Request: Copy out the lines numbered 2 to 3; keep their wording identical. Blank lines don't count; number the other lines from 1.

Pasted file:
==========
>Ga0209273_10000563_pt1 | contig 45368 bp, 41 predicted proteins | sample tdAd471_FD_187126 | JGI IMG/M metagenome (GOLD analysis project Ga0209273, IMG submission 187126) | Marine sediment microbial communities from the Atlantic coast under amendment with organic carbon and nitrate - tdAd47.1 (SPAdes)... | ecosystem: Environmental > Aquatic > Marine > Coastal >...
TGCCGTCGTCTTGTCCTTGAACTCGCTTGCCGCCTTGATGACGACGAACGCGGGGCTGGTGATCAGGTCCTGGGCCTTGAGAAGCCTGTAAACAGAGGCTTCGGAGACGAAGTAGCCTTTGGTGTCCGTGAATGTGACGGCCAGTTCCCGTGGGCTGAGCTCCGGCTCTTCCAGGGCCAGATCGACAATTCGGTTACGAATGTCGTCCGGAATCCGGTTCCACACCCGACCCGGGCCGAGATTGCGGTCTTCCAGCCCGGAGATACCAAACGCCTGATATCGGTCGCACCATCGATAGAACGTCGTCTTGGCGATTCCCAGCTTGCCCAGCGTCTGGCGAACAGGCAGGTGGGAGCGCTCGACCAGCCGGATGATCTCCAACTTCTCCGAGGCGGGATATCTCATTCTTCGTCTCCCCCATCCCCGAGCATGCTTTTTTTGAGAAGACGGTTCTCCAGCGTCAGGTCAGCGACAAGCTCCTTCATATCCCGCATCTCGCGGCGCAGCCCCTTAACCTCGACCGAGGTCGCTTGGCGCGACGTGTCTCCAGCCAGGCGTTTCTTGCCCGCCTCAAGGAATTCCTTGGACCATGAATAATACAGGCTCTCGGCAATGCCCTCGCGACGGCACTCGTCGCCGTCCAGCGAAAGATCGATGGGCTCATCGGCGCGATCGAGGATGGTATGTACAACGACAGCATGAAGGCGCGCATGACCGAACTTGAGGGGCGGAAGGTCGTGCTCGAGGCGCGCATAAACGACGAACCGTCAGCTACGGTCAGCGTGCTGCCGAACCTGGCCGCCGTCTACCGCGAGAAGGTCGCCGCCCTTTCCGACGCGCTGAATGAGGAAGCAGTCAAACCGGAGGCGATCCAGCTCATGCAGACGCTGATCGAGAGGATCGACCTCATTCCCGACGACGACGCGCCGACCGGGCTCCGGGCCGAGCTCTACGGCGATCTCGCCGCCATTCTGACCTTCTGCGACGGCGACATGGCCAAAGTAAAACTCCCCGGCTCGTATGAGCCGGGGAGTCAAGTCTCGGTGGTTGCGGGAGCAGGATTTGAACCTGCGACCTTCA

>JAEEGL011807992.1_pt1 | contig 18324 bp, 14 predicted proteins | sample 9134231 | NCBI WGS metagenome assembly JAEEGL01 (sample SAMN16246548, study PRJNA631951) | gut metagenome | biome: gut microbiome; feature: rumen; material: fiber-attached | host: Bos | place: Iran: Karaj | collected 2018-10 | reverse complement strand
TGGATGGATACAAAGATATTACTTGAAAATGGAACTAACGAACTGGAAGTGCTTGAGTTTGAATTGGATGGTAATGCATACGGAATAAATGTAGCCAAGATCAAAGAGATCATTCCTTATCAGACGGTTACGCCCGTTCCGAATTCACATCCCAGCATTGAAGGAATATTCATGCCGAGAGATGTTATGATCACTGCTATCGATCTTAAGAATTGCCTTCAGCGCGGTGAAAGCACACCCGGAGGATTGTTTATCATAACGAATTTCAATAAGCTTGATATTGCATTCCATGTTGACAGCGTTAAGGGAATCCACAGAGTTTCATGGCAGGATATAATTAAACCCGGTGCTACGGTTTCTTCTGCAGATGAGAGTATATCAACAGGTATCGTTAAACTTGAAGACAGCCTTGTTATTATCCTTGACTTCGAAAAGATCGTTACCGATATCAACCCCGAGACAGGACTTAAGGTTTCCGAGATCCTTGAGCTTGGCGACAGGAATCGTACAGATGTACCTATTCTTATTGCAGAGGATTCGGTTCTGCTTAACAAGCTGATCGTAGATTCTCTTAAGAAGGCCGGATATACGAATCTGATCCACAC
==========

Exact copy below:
TGCCGTCGTCTTGTCCTTGAACTCGCTTGCCGCCTTGATGACGACGAACGCGGGGCTGGTGATCAGGTCCTGGGCCTTGAGAAGCCTGTAAACAGAGGCTTCGGAGACGAAGTAGCCTTTGGTGTCCGTGAATGTGACGGCCAGTTCCCGTGGGCTGAGCTCCGGCTCTTCCAGGGCCAGATCGACAATTCGGTTACGAATGTCGTCCGGAATCCGGTTCCACACCCGACCCGGGCCGAGATTGCGGTCTTCCAGCCCGGAGATACCAAACGCCTGATATCGGTCGCACCATCGATAGAACGTCGTCTTGGCGATTCCCAGCTTGCCCAGCGTCTGGCGAACAGGCAGGTGGGAGCGCTCGACCAGCCGGATGATCTCCAACTTCTCCGAGGCGGGATATCTCATTCTTCGTCTCCCCCATCCCCGAGCATGCTTTTTTTGAGAAGACGGTTCTCCAGCGTCAGGTCAGCGACAAGCTCCTTCATATCCCGCATCTCGCGGCGCAGCCCCTTAACCTCGACCGAGGTCGCTTGGCGCGACGTGTCTCCAGCCAGGCGTTTCTTGCCCGCCTCAAGGAATTCCTTGGACCATGAATAATACAGGCTCTCGGCAATGCCCTCGCGACGGCACTCGTCGCCGTCCAGCGAAAGATCGATGGGCTCATCGGCGCGATCGAGGATGGTATGTACAACGACAGCATGAAGGCGCGCATGACCGAACTTGAGGGGCGGAAGGTCGTGCTCGAGGCGCGCATAAACGACGAACCGTCAGCTACGGTCAGCGTGCTGCCGAACCTGGCCGCCGTCTACCGCGAGAAGGTCGCCGCCCTTTCCGACGCGCTGAATGAGGAAGCAGTCAAACCGGAGGCGATCCAGCTCATGCAGACGCTGATCGAGAGGATCGACCTCATTCCCGACGACGACGCGCCGACCGGGCTCCGGGCCGAGCTCTACGGCGATCTCGCCGCCATTCTGACCTTCTGCGACGGCGACATGGCCAAAGTAAAACTCCCCGGCTCGTATGAGCCGGGGAGTCAAGTCTCGGTGGTTGCGGGAGCAGGATTTGAACCTGCGACCTTCA

>JAEEGL011807992.1_pt1 | contig 18324 bp, 14 predicted proteins | sample 9134231 | NCBI WGS metagenome assembly JAEEGL01 (sample SAMN16246548, study PRJNA631951) | gut metagenome | biome: gut microbiome; feature: rumen; material: fiber-attached | host: Bos | place: Iran: Karaj | collected 2018-10 | reverse complement strand